The study finds that in the past five years, the percentage of buyers finding their used vehicle through a traditional newspaper or magazine classified ad has been cut in half (from 14 percent in 2002 to 7 percent in 2006). During the same period, buyers who found their vehicle through an online classified has doubled (from 8 percent in 2002 to 16 percent in 2006).
"Print continues to serve an important purpose in marketing, but its role in the area of classified listings is diminishing quickly," said Min Cho, senior analyst at J.D. Power and Associates. "The domination of the Internet over print in the used-vehicle market will only increase as today's younger buyers become a larger buying force in the market. Buyers under the age of 35 are more than four times as likely to be led to the vehicle they purchase by information found online than by print classified ads."
More late-model used-vehicle buyers are using the Internet in their vehicle shopping process than ever before. This year, 59 percent of used-vehicle buyers used the Internet during the shopping process – up from 53 percent in 2005. Furthermore, 80 percent of used-vehicle buyers now have access to the Internet – a 4 percentage-point increase from 2005. This increase in Internet access is driven largely by buyers 60 years old and older.Independent Web sites continue to garner the highest visitation rates among used-vehicle buyers (90 percent). These buyers are specifically turning to independent sites for pricing, inventory, and reliability information. Many independent automotive sites also offer online classified listings powered by sites such as AutoTrader.com or cars.com.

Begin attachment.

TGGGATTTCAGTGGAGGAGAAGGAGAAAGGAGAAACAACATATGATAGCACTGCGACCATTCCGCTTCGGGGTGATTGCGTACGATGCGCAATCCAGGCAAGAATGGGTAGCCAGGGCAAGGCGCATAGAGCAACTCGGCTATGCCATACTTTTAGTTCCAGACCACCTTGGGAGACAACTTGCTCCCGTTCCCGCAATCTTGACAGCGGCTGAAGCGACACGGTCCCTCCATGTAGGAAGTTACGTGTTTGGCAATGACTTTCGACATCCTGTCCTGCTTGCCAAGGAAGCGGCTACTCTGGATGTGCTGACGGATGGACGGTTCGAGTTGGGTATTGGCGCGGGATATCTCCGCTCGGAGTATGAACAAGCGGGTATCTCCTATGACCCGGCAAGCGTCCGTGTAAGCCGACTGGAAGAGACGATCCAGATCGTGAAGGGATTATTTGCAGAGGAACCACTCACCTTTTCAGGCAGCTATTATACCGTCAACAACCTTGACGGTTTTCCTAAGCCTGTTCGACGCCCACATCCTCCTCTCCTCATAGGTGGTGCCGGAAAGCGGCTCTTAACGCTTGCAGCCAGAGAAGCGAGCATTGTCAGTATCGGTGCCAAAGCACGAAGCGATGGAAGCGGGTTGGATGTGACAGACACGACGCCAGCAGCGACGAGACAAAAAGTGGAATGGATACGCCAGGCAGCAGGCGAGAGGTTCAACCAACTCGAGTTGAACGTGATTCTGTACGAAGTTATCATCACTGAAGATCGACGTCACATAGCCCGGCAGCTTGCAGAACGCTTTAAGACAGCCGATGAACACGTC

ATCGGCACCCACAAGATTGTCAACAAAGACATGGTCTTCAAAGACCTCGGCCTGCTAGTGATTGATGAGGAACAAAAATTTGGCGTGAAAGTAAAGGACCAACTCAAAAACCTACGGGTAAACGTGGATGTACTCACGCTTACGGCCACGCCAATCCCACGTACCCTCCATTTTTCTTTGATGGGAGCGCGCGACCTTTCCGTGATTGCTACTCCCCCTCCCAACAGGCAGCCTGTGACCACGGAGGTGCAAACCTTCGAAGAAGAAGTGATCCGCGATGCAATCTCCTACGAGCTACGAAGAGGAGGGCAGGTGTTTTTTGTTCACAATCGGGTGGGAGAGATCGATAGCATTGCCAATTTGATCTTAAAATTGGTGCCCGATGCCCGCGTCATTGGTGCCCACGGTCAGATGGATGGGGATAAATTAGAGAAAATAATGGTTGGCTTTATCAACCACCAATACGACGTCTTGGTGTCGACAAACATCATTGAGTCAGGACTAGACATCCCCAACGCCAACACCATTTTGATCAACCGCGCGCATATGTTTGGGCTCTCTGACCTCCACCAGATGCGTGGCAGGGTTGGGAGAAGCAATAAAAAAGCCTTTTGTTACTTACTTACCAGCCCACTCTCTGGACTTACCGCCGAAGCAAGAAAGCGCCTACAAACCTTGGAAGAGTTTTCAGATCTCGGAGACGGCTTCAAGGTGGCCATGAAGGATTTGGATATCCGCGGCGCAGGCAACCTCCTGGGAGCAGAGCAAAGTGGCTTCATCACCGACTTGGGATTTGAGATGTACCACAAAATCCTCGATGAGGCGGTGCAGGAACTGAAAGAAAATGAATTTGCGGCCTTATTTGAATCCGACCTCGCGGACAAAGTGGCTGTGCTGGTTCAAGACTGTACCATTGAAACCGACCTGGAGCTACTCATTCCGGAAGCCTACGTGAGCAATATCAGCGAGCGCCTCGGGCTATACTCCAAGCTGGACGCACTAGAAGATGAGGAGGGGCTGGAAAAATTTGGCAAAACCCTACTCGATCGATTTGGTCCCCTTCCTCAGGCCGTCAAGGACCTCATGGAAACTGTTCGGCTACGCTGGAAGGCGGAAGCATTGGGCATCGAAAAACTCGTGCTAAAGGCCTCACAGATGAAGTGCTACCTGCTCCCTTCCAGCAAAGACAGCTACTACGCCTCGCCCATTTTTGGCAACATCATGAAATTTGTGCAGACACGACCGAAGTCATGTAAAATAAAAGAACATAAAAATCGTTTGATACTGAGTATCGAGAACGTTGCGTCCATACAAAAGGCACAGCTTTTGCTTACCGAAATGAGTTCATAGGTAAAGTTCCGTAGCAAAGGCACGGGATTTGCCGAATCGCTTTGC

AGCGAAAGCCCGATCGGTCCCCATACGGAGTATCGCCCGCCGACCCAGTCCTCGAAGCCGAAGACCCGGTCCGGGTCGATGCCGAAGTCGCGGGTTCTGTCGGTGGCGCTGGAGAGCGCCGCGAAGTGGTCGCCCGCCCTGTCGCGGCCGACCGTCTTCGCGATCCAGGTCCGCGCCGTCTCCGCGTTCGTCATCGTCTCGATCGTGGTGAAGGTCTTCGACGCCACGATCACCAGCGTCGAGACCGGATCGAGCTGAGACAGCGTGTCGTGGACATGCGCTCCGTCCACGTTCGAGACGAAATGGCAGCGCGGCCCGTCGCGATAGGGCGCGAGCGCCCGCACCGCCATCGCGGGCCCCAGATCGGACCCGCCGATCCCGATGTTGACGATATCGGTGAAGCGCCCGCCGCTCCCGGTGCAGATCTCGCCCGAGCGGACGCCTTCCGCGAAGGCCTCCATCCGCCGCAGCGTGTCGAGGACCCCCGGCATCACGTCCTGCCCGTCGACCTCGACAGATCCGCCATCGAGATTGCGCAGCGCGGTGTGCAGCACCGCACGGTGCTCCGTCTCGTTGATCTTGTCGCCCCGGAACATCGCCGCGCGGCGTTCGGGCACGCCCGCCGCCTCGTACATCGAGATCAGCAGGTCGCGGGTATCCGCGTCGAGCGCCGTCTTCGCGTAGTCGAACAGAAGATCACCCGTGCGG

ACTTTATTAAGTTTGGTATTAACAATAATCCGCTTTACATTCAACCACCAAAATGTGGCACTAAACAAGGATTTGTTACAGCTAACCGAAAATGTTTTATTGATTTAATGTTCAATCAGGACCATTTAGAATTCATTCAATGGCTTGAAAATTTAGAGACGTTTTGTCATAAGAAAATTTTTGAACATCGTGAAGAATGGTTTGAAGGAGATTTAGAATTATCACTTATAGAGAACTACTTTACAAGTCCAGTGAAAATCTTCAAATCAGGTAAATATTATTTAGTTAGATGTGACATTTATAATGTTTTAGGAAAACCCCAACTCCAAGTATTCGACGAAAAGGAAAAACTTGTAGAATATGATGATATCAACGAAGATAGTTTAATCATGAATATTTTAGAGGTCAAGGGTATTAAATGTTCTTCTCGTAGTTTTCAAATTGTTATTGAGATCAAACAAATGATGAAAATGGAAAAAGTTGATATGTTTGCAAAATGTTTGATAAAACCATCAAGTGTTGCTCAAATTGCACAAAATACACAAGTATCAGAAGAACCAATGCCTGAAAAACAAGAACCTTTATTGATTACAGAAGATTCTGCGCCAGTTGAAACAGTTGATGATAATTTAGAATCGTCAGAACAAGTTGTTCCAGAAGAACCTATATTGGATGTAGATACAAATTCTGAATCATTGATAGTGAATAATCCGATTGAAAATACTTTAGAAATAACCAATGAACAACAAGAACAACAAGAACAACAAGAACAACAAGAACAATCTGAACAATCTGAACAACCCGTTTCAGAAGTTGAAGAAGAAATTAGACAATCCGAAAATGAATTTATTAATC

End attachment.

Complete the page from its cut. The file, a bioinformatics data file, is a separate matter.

Dealership sites attract large numbers of used-vehicle buyers as well. In fact, significantly more used-vehicle buyers who use the Internet visit dealership Web sites than do new-vehicle buyers (64 percent versus 48 percent, respectively). Although many manufacturer Web sites don't offer much information about vehicles made in previous years, they do have high visitation rates among used-vehicle buyers. This could be due to the fact that 41 percent of late-model used-vehicle buyers consider one or more new vehicles before they buy.
The 2006 Used Autoshopper.com Study is based on responses from 12,317 used-vehicle buyers who purchased pre-owned 2001-2006 model-year vehicles.